B. S. Johnson’s final novel, the first part of the never-completed Matrix Trilogy, has been out of print for decades. To buy a copy, even in the shabbiest condition, costs a minimum of about a hundred pounds. So, I’ve joined the British Library with the intention of reading all of my beloved Johnson’s obscure works before the end of the summer. I decided to begin where it, he, ended.
See The Old Lady Decently is a confusing and fragmentary novel about Johnson’s mother, her life, his birth, the process of writing and the collapse of the British Empire over the course of the twentieth century. As that list perhaps makes clear, the book is nothing if not ambitious.
By the time he wrote this, Bryan Stanley Johnson was severely depressed. Incredibly unhappy. His mother’s death from cancer in 1971 increased his fear of the growing, internal, invisible disease that he had engaged with so fully in The Unfortunates, the novel about his response to his friend Tony Tillinghast’s premature death. The Unfortunates is beautiful, heart-wrenching and magical… An experiment in form and style that works, perfectly, due to the sheer majesty and emotion locked within his words. Johnson could write, he sure as hell could write, but See The Old Lady Decently (particularly when compared with the film Fat Man On A Beach, the other major work of his final year), falls a little flat.
Johnson was trying to do too much. Trying to convey too much, too many things, transmit too many ideas and say too much. It’s short, too, 140 pages, and it refers throughout to the second and third volumes that he would never live to write. Maybe with more time, with more work, more pages, he could have, would have, might have, tied all his strands together, but as this posthumous text stands, it is far from the crass comic brilliance of Christie Malry’s Own Double-Entry, the dark experimentalism of House Mother Normal, the funky modernism of Albert Angelo, Trawl… There should be this plus 200% more at the end. And there isn’t. And it shows.
I said above that the novel is “fragmentary”, and I mean that literally. There are various threads, signified by coded chapter headings, that tell differing narratives at various speeds. Letters sent from home from the trenches of the First World War written by his mother’s father, Peter Lambaird, describe the loss of hope and idealisation of home; complex passages with all nouns allowing specificity removed chronicling the history of Britain and its Empire; farcical imaginings of the sex lives of his mother’s colleagues in the restaurant she worked at in the 1920s; poems, gradually evolving in space and size to conclude with the word breast repeated in the shape of a breast, with nnc, cancer, hiding in the centre; a potted history of British politics during his mother’s life up until his birth; long quotations from his father detailing the courtship of his parents; short quotations from the psychologist Erich Neumann; dirty jokes; and occasional digressions into the writer’s present, where Johnson wrote about his children, his home, his friends, his interests, what he was eating, what he had been doing… The sections detailing Johnson’s life as he was living it were the strongest bits, in my opinion, and the closest to the aesthetic of his earlier, (to me) better, works.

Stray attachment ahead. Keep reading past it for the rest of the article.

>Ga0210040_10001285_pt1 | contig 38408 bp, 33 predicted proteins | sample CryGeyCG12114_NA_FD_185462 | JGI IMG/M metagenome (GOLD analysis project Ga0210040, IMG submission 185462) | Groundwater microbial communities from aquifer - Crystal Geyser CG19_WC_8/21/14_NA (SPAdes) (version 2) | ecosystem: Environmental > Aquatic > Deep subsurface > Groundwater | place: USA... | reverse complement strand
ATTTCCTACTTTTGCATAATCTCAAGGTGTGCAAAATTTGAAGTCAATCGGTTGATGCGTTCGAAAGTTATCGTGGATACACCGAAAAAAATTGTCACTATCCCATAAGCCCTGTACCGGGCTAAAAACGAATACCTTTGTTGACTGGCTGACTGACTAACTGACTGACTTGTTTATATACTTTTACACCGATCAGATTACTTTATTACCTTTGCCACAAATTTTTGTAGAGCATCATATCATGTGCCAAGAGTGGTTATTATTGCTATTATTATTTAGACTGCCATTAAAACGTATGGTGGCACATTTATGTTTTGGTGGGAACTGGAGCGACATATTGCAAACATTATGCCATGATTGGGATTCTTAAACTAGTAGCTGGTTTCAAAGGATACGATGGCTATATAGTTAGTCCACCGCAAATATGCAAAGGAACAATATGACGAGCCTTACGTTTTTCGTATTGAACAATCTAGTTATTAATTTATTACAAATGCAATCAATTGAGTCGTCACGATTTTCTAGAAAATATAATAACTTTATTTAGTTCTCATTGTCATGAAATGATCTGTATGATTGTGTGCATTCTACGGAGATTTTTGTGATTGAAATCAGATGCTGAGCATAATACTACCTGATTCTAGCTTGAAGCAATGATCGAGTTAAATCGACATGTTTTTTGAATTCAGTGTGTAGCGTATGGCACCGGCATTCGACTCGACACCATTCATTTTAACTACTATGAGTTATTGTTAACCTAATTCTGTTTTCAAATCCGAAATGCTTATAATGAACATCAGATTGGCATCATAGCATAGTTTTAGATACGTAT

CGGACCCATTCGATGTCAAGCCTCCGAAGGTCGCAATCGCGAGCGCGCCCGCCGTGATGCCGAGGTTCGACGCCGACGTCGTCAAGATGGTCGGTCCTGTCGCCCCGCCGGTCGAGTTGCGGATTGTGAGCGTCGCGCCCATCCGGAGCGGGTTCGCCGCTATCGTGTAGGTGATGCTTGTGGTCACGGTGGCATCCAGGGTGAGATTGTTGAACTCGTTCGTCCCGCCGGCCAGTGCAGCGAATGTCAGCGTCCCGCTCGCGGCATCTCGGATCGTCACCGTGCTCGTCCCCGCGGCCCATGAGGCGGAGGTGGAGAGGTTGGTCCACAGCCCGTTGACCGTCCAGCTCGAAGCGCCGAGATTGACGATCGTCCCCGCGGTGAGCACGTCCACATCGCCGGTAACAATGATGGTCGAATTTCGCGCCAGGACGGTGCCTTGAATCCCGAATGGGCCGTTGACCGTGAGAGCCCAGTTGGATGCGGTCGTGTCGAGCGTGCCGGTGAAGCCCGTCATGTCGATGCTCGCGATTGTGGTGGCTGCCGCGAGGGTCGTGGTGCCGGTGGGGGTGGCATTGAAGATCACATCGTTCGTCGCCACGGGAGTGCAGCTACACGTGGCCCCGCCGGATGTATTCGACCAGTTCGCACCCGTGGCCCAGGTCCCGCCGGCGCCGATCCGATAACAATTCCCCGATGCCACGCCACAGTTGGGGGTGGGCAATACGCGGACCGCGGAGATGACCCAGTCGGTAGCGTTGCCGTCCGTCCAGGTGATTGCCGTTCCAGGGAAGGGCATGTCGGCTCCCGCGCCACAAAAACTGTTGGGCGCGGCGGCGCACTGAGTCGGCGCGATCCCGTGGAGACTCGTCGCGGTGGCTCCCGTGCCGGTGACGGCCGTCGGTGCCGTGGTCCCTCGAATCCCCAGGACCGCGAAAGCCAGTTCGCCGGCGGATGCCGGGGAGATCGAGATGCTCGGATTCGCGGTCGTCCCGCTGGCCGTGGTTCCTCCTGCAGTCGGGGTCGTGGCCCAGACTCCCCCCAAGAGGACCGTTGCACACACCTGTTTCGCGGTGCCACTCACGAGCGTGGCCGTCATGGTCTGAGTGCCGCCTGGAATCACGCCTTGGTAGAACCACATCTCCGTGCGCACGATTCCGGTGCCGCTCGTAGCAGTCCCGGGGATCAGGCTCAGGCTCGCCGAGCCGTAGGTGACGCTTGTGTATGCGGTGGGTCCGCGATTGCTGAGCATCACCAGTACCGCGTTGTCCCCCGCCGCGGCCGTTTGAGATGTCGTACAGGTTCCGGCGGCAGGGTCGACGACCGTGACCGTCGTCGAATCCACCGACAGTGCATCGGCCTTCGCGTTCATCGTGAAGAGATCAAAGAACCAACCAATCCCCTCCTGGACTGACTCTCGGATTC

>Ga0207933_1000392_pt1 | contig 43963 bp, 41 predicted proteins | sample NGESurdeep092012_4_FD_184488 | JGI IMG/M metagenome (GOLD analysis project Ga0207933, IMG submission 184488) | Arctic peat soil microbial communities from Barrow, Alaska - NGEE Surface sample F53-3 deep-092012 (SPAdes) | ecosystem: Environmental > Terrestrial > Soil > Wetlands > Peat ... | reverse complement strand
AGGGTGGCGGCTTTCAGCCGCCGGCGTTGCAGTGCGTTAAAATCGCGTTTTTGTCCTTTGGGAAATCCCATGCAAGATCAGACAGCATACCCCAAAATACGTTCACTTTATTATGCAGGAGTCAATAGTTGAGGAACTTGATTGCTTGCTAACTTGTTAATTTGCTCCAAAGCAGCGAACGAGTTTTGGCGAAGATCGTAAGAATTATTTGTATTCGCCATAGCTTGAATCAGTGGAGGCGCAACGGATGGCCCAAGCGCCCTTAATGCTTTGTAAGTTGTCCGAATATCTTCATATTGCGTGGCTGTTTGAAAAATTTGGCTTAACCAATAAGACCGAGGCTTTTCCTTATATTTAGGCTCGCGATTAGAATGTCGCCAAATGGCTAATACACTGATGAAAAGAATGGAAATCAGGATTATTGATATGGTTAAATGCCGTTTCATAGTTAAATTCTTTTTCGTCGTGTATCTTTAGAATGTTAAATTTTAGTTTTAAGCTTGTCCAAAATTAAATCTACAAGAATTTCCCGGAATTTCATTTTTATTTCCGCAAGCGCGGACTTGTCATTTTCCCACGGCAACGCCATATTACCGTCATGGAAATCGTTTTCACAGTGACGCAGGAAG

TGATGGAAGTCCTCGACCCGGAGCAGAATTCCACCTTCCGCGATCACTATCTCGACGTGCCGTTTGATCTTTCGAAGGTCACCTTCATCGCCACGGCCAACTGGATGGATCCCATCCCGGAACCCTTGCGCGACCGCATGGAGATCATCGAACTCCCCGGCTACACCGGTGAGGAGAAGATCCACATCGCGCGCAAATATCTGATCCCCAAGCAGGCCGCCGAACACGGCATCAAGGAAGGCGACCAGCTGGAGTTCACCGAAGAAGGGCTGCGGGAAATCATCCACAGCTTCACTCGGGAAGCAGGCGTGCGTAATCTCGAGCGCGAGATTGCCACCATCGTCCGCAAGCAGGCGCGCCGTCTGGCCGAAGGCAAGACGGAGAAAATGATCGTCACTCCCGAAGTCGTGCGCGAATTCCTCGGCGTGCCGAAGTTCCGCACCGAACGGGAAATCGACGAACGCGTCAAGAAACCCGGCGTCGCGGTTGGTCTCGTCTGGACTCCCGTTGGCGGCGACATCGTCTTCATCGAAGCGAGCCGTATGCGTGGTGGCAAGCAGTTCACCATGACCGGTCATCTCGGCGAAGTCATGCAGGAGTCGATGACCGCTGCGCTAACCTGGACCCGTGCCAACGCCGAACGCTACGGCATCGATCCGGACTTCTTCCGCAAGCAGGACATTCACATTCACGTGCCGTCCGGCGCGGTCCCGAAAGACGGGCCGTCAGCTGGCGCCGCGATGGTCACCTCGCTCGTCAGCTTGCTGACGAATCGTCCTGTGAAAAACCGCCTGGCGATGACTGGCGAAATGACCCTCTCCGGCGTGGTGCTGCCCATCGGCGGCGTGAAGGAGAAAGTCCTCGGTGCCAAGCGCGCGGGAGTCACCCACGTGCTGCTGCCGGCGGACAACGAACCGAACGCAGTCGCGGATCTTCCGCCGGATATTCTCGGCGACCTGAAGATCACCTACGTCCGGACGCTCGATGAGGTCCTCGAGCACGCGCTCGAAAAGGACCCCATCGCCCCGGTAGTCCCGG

‘Telling stories is telling lies’ is probably the most quoted line Bryan ever wrote (except for possibly “FUCK ALL THIS LYING”, which rather makes the same point), but See The Old Lady Decently is full of lies. And here, unlike the lies, the stories, in other books, he doesn’t bother to make it clear what is and what isn’t fictional. The novel includes printed photocopies of the official letters sent to his grandmother on the death of her husband in Ypres*, so a reader can presume those are true. When Johnson writes that he is quoting his father, or various academics, one can presume he is doing so. But other letters, other documents, how far they have been fabricated… is ambiguous. And due to the clearly made up farce sections about Virrels, the Belgian chef, a reader is inclined to see the possibility for fabrication, for fictionalisation, in every page of the book. The closing set-piece, in itself a highlight, tells of Johnson’s growth in the womb and subsequent birth… But there is supposition, presumption, fabrication, all over the place. This is not a novel rooted in Truth, it is not making a clear point well, telling a strong story, tearing apart the British establishment the way it perhaps intended to…
See The Old Lady Decently made me laugh, it made me think, and it made me smile. But it did not slap me in the face with the raw taste of human openness, actuality and honesty that I expect from Johnson’s works… There is too much in here, too much that doesn’t match up. And it’s sad, it’s always sad to see someone you respect weak, crumbling, falling apart. As was his marriage. As were his finances. As were, in his eyes, his career.
What this book says about B. S. Johnson is fascinating, is important, is valuable. However, what it says about the decline of Great Britain, what it says about romance in the 1920s, about being born, about dying at Ypres… I’m afraid to say, isn’t.
I’ve said this before, and I will say it again, but please do try as hard as you can to watch Fat Man On A Beach. It is a beautiful portrait of a marvellous man. The most moving thing about See The Old Lady Decently, for me, is its failure. It could have, with time and two more volumes, been a real achievement. But, as much as it pains me to say it, I’m not surprised it’s out of print.
Expect a lot of Johnson over the next few weeks…**
*Which is so offensively impersonal it really hammers home the frequency and politically-perceived meaninglessness of death during that conflict.
** Said the actor to the bishop.